Hybridization and diversification in island plants

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Capitula of the two parents, Tolpis coronopifolia (left), T. santosii (right) and their F1 hybrid (middle). This hybrid combination was used to generate later generation hybrids studied in this paper. Photo by J. K. Archibald.


Islands contain some of the most remarkable yet imperiled plants anywhere on Earth. Despite remarkable ecological/morphological diversity, insular endemics often retain the ability to hybridize and produce vigorous, fertile progeny. In a recent study published in AoB PLANTS, Kerbs et al. analysed several generations of synthetic interspecific hybrids between two species endemic to the Canary Islands and found that gene exchange between species can produce novel traits, transgressive phenotypes and novel combinations of features not seen in their parents. The results of their study provide experimental evidence of the potential of hybridization to promote diversification and possibly generate stabilized hybrid derivatives in plants in an oceanic archipelago.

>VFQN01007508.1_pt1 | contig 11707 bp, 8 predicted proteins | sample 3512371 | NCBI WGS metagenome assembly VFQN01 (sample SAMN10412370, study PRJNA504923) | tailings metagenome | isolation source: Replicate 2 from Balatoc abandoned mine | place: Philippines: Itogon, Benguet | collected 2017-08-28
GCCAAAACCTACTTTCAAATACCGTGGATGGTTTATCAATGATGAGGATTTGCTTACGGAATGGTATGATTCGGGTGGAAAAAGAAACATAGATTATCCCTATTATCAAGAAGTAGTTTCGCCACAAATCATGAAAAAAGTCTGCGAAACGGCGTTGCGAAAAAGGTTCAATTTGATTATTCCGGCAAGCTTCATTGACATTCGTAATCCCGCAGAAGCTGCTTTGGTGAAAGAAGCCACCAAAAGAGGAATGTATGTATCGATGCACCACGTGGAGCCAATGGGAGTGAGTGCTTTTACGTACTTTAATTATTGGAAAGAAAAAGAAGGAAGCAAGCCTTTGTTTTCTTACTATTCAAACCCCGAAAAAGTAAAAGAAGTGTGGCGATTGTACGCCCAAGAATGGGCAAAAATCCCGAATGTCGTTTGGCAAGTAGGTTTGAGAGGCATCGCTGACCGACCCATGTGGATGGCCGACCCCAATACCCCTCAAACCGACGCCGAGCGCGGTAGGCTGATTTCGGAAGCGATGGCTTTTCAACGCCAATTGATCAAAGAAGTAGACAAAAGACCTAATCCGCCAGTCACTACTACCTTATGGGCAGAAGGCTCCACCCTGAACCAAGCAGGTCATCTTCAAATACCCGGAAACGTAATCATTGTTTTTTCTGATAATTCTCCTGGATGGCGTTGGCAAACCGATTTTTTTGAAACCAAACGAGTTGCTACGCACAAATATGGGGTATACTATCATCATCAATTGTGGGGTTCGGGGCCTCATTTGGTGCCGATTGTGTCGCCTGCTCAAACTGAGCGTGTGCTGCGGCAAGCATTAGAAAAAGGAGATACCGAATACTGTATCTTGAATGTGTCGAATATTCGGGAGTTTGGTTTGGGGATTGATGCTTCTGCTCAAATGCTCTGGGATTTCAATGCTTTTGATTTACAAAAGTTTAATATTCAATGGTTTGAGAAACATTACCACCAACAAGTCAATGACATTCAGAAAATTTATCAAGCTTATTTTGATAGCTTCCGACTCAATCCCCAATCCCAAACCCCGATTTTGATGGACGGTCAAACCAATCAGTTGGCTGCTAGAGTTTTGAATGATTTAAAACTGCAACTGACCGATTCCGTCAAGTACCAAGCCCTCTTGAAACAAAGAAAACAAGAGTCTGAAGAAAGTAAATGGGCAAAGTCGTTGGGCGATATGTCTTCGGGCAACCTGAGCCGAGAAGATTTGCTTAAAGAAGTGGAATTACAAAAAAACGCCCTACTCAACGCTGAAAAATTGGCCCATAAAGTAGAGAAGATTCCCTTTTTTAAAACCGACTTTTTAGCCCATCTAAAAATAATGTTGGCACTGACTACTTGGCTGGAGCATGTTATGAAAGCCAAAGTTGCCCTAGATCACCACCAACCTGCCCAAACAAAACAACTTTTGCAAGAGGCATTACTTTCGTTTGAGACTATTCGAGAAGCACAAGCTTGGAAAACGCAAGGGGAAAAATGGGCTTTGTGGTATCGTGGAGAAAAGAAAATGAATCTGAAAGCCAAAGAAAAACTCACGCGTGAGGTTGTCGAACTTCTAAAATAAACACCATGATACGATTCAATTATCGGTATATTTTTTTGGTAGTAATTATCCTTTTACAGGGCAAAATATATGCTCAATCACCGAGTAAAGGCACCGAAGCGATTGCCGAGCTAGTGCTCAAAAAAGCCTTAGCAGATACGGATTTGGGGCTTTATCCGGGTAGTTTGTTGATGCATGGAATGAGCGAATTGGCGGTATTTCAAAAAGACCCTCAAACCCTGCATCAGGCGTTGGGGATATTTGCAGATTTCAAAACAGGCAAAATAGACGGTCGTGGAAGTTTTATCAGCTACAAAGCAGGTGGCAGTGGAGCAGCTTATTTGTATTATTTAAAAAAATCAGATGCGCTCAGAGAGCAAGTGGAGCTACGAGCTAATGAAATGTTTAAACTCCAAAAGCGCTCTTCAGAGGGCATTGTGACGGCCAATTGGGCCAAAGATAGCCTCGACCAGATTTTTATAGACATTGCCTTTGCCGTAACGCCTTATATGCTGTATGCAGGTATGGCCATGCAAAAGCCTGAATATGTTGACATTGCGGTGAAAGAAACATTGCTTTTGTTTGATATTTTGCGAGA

Reference

Kerbs, B., Ressler, J., Kelly, J. K., Mort, M. E., Santos-Guerra, A., Gibson, M. J. S., … Hiscock, S. J. (2017). The potential role of hybridization in diversification and speciation in an insular plant lineage: insights from synthetic interspecific hybrids. AoB PLANTS, 9(5). https://doi.org/10.1093/aobpla/plx043


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